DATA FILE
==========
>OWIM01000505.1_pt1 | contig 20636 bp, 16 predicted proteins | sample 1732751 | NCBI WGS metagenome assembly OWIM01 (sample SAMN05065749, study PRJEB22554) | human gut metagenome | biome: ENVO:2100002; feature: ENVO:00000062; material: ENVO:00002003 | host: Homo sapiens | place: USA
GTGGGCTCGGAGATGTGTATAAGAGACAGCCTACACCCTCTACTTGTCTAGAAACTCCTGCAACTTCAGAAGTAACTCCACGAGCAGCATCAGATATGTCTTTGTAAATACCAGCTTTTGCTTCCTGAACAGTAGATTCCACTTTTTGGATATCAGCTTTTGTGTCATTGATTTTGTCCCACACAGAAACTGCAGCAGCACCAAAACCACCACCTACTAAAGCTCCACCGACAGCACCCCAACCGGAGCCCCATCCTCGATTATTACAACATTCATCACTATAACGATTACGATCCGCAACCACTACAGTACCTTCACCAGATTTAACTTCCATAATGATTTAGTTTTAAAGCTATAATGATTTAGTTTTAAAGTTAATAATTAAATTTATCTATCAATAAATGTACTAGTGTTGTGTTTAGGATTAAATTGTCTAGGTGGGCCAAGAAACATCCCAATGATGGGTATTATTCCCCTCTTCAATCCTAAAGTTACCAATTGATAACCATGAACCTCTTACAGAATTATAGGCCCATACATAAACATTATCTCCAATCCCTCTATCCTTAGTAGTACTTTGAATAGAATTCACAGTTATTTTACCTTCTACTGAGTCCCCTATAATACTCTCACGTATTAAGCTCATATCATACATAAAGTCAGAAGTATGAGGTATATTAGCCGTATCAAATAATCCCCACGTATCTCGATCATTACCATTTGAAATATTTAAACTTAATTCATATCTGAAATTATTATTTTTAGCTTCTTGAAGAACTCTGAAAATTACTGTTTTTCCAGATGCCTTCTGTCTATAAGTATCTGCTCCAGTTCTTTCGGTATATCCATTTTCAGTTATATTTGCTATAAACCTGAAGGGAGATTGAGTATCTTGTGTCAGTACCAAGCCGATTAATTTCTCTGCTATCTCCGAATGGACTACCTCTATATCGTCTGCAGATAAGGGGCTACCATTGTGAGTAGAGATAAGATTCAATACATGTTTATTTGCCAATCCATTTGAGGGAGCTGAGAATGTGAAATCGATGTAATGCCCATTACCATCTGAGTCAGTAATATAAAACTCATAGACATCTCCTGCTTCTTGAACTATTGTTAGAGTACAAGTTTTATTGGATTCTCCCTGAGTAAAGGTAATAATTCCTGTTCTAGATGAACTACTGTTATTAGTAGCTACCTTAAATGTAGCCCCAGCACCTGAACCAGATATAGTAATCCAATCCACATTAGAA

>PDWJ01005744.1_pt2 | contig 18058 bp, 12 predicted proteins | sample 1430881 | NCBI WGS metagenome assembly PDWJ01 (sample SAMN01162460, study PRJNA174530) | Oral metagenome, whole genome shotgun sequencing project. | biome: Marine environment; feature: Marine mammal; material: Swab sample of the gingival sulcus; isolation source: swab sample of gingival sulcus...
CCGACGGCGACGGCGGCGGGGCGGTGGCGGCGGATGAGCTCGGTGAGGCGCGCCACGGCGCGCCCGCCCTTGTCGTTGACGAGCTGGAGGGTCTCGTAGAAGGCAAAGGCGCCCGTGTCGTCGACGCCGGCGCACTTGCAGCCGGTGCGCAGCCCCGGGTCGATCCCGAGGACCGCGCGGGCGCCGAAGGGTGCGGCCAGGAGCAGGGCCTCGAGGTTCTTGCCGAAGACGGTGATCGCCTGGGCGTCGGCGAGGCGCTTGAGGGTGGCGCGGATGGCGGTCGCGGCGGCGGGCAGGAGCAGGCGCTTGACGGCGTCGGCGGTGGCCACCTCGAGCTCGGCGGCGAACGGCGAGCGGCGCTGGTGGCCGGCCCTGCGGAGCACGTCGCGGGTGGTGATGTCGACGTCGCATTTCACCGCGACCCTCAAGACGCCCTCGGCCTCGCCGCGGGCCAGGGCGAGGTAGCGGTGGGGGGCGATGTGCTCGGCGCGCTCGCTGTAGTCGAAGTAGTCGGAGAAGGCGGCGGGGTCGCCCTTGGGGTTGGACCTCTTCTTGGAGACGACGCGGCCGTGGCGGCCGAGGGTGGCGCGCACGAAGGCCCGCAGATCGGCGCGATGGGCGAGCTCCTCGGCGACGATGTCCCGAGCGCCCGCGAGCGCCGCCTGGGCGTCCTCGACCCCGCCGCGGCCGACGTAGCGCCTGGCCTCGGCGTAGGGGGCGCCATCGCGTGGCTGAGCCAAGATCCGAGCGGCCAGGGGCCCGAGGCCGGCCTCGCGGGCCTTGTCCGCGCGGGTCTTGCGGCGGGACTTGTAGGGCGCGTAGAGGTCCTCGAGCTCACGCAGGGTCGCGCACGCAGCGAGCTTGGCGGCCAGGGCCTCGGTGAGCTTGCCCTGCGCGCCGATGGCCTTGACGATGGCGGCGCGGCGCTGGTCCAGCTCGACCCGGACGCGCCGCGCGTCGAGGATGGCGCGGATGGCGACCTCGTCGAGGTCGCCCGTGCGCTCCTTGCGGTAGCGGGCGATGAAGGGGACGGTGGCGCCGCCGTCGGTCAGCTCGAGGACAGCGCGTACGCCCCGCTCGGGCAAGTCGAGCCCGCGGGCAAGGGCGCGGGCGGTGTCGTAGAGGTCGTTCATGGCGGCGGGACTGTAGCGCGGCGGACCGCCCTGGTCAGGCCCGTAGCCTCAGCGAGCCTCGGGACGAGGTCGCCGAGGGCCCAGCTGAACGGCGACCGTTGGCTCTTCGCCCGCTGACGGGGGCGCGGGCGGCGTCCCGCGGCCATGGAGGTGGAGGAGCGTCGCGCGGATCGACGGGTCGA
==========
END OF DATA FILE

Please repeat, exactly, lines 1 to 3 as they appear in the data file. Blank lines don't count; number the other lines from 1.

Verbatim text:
>OWIM01000505.1_pt1 | contig 20636 bp, 16 predicted proteins | sample 1732751 | NCBI WGS metagenome assembly OWIM01 (sample SAMN05065749, study PRJEB22554) | human gut metagenome | biome: ENVO:2100002; feature: ENVO:00000062; material: ENVO:00002003 | host: Homo sapiens | place: USA
GTGGGCTCGGAGATGTGTATAAGAGACAGCCTACACCCTCTACTTGTCTAGAAACTCCTGCAACTTCAGAAGTAACTCCACGAGCAGCATCAGATATGTCTTTGTAAATACCAGCTTTTGCTTCCTGAACAGTAGATTCCACTTTTTGGATATCAGCTTTTGTGTCATTGATTTTGTCCCACACAGAAACTGCAGCAGCACCAAAACCACCACCTACTAAAGCTCCACCGACAGCACCCCAACCGGAGCCCCATCCTCGATTATTACAACATTCATCACTATAACGATTACGATCCGCAACCACTACAGTACCTTCACCAGATTTAACTTCCATAATGATTTAGTTTTAAAGCTATAATGATTTAGTTTTAAAGTTAATAATTAAATTTATCTATCAATAAATGTACTAGTGTTGTGTTTAGGATTAAATTGTCTAGGTGGGCCAAGAAACATCCCAATGATGGGTATTATTCCCCTCTTCAATCCTAAAGTTACCAATTGATAACCATGAACCTCTTACAGAATTATAGGCCCATACATAAACATTATCTCCAATCCCTCTATCCTTAGTAGTACTTTGAATAGAATTCACAGTTATTTTACCTTCTACTGAGTCCCCTATAATACTCTCACGTATTAAGCTCATATCATACATAAAGTCAGAAGTATGAGGTATATTAGCCGTATCAAATAATCCCCACGTATCTCGATCATTACCATTTGAAATATTTAAACTTAATTCATATCTGAAATTATTATTTTTAGCTTCTTGAAGAACTCTGAAAATTACTGTTTTTCCAGATGCCTTCTGTCTATAAGTATCTGCTCCAGTTCTTTCGGTATATCCATTTTCAGTTATATTTGCTATAAACCTGAAGGGAGATTGAGTATCTTGTGTCAGTACCAAGCCGATTAATTTCTCTGCTATCTCCGAATGGACTACCTCTATATCGTCTGCAGATAAGGGGCTACCATTGTGAGTAGAGATAAGATTCAATACATGTTTATTTGCCAATCCATTTGAGGGAGCTGAGAATGTGAAATCGATGTAATGCCCATTACCATCTGAGTCAGTAATATAAAACTCATAGACATCTCCTGCTTCTTGAACTATTGTTAGAGTACAAGTTTTATTGGATTCTCCCTGAGTAAAGGTAATAATTCCTGTTCTAGATGAACTACTGTTATTAGTAGCTACCTTAAATGTAGCCCCAGCACCTGAACCAGATATAGTAATCCAATCCACATTAGAA

>PDWJ01005744.1_pt2 | contig 18058 bp, 12 predicted proteins | sample 1430881 | NCBI WGS metagenome assembly PDWJ01 (sample SAMN01162460, study PRJNA174530) | Oral metagenome, whole genome shotgun sequencing project. | biome: Marine environment; feature: Marine mammal; material: Swab sample of the gingival sulcus; isolation source: swab sample of gingival sulcus...